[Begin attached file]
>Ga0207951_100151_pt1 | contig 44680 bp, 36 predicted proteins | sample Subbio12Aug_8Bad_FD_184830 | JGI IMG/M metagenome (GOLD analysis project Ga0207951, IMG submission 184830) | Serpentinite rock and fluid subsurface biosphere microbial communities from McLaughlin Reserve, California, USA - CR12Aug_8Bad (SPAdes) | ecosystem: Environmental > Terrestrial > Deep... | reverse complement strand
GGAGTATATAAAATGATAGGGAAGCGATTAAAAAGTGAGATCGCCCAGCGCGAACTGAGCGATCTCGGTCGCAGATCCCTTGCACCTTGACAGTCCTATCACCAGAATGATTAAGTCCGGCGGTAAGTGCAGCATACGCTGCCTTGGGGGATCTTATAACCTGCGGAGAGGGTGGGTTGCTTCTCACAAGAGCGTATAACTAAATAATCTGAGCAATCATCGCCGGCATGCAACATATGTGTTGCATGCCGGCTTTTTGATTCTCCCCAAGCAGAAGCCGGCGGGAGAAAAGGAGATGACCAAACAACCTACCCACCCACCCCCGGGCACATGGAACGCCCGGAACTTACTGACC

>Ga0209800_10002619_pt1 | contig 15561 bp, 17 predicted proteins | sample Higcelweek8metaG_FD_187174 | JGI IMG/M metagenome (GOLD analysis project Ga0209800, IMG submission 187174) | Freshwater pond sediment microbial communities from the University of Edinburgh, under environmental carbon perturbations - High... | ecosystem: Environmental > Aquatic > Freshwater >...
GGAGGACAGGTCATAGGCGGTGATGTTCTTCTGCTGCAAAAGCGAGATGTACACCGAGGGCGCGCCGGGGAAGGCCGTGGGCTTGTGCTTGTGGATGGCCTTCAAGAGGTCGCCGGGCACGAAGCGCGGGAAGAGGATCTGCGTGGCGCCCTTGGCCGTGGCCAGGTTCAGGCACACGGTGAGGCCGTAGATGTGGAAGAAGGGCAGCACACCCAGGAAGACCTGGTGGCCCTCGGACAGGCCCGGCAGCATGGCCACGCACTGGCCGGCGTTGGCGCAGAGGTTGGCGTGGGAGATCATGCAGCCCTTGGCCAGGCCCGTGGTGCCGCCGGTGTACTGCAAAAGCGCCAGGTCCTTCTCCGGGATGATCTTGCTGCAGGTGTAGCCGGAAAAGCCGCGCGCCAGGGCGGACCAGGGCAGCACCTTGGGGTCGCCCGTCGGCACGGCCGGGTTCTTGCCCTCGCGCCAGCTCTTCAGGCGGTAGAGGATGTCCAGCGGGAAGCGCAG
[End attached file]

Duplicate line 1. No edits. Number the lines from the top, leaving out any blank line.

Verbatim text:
>Ga0207951_100151_pt1 | contig 44680 bp, 36 predicted proteins | sample Subbio12Aug_8Bad_FD_184830 | JGI IMG/M metagenome (GOLD analysis project Ga0207951, IMG submission 184830) | Serpentinite rock and fluid subsurface biosphere microbial communities from McLaughlin Reserve, California, USA - CR12Aug_8Bad (SPAdes) | ecosystem: Environmental > Terrestrial > Deep... | reverse complement strand